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Proceedings of the National Academy of Sciences of the United States of America

Evolution of nonspectral rhodopsin function at high altitudes.


PMID 28642345

Abstract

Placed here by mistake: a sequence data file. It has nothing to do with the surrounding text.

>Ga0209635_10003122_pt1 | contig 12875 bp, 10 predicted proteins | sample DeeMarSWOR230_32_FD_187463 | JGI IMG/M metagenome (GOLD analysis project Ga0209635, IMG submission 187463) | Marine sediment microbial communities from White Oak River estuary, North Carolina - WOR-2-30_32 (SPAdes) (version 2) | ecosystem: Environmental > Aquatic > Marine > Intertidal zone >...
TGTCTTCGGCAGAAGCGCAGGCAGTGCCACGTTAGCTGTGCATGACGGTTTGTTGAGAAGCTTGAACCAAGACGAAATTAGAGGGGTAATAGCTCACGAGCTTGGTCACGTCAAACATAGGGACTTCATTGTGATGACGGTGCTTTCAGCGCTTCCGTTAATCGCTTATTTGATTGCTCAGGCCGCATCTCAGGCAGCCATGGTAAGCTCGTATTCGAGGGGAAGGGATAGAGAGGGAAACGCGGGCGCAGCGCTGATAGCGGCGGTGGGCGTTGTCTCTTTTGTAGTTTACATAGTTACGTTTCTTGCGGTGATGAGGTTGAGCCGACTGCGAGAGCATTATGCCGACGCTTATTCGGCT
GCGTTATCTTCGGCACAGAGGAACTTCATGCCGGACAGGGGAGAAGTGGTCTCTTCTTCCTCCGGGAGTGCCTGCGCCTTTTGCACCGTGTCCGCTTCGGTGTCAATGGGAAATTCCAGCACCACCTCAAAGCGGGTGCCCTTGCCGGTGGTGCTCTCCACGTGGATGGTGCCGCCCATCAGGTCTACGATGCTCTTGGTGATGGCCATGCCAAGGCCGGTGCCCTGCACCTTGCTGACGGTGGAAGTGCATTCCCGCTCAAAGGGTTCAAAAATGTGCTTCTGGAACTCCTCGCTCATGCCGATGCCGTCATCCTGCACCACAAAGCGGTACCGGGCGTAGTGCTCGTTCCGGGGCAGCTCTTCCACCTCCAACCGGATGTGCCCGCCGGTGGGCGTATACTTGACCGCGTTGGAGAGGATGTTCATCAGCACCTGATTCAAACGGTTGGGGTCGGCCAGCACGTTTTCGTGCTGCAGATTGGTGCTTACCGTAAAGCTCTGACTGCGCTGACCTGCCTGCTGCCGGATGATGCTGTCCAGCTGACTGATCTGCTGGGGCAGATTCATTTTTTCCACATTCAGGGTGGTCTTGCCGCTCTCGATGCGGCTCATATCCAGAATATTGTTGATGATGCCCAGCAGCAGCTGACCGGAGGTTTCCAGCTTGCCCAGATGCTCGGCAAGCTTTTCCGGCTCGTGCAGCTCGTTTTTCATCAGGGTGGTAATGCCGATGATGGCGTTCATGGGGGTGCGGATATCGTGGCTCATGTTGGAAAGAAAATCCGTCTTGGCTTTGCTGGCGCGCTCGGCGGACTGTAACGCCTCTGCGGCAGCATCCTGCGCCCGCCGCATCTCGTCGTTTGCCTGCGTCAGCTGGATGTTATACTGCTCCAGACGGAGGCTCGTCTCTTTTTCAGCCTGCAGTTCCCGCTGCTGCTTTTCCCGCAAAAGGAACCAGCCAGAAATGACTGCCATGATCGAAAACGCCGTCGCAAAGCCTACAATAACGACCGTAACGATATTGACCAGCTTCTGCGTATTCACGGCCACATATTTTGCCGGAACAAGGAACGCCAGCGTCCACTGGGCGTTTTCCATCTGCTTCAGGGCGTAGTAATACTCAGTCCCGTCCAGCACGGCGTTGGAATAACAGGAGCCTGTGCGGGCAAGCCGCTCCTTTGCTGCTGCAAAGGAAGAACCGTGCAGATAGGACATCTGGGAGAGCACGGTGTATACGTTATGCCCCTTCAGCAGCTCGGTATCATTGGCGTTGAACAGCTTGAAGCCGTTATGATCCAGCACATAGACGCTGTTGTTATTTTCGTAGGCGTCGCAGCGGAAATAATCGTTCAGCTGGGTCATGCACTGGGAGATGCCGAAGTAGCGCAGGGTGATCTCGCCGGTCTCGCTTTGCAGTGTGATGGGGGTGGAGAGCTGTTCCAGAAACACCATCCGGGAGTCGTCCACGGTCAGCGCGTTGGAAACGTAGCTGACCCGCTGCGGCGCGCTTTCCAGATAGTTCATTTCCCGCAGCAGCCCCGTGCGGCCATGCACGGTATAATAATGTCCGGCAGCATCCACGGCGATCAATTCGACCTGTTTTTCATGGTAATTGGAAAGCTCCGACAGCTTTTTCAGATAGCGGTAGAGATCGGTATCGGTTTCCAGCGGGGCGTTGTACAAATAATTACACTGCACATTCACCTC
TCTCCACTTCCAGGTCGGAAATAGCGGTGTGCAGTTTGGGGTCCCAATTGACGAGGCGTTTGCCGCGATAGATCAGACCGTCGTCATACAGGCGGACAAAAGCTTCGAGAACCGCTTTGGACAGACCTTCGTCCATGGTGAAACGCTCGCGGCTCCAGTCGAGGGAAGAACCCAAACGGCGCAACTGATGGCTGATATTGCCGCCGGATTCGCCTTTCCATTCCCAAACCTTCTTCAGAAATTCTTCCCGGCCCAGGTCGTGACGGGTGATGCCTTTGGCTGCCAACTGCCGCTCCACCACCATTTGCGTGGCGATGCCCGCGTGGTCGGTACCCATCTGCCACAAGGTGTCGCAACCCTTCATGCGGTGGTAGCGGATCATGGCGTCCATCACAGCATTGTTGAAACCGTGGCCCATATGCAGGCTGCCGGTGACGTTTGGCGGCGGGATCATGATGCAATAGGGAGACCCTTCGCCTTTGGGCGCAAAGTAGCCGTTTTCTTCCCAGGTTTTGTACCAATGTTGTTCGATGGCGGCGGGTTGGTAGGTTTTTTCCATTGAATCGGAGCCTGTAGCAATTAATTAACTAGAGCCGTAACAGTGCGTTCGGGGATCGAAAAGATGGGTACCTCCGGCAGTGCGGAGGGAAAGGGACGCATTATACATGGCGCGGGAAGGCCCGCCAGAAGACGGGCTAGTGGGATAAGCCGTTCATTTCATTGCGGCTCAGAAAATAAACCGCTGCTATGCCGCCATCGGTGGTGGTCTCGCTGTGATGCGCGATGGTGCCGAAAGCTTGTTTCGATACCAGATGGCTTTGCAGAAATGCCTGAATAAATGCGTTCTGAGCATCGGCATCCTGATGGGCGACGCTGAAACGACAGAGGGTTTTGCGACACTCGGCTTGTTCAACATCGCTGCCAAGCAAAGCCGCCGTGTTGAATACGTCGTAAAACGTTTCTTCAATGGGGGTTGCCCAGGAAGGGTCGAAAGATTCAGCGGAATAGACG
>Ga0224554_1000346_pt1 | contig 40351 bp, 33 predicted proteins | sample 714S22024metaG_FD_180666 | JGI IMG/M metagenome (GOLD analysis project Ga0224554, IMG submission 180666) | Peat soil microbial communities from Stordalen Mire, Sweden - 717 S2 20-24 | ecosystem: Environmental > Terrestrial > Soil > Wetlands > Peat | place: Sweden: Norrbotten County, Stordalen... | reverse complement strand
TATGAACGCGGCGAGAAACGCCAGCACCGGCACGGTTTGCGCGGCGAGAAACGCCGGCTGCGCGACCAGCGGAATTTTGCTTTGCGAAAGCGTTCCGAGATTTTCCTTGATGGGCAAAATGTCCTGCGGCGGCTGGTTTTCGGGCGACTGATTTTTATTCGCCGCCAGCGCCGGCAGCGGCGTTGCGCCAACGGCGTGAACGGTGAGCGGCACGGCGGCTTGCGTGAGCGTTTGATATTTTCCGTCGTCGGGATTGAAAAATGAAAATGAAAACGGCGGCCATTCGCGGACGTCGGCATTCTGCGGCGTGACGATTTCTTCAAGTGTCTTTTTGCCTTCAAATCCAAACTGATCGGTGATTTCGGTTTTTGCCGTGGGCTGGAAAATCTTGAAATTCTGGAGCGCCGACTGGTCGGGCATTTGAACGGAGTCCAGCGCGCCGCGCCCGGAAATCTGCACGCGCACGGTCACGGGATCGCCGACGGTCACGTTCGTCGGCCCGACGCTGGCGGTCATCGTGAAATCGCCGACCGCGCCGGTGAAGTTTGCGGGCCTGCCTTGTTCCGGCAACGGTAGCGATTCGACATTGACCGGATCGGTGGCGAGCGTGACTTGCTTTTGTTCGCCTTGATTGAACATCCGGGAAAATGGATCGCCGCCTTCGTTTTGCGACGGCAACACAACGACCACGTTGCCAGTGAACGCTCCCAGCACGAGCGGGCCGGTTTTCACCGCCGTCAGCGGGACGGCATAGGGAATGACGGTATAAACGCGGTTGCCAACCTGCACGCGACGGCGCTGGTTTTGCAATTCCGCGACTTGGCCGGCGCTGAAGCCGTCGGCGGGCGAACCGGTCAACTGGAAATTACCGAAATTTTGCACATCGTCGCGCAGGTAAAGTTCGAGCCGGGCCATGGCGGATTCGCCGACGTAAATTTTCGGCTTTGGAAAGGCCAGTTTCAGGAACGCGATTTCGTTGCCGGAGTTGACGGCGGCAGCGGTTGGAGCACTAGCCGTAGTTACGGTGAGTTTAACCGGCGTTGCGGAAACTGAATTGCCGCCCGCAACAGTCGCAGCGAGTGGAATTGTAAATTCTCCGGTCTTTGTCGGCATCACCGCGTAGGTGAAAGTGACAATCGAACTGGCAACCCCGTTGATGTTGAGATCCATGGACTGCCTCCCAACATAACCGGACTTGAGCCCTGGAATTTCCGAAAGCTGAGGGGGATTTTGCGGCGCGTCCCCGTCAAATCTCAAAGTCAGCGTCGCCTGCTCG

High-altitude environments present a range of biochemical and physiological challenges for organisms through decreases in oxygen, pressure, and temperature relative to lowland habitats. Protein-level adaptations to hypoxic high-altitude conditions have been identified in multiple terrestrial endotherms; however, comparable adaptations in aquatic ectotherms, such as fishes, have not been as extensively characterized. In enzyme proteins, cold adaptation is attained through functional trade-offs between stability and activity, often mediated by substitutions outside the active site. Little is known whether signaling proteins [e.g., G protein-coupled receptors (GPCRs)] exhibit natural variation in response to cold temperatures. Rhodopsin (RH1), the temperature-sensitive visual pigment mediating dim-light vision, offers an opportunity to enhance our understanding of thermal adaptation in a model GPCR. Here, we investigate the evolution of rhodopsin function in an Andean mountain catfish system spanning a range of elevations. Using molecular evolutionary analyses and site-directed mutagenesis experiments, we provide evidence for cold adaptation in RH1. We find that unique amino acid substitutions occur at sites under positive selection in high-altitude catfishes, located at opposite ends of the RH1 intramolecular hydrogen-bonding network. Natural high-altitude variants introduced into these sites via mutagenesis have limited effects on spectral tuning, yet decrease the stability of dark-state and light-activated rhodopsin, accelerating the decay of ligand-bound forms. As found in cold-adapted enzymes, this phenotype likely compensates for a cold-induced decrease in kinetic rates-properties of rhodopsin that mediate rod sensitivity and visual performance. Our results support a role for natural variation in enhancing the performance of GPCRs in response to cold temperatures.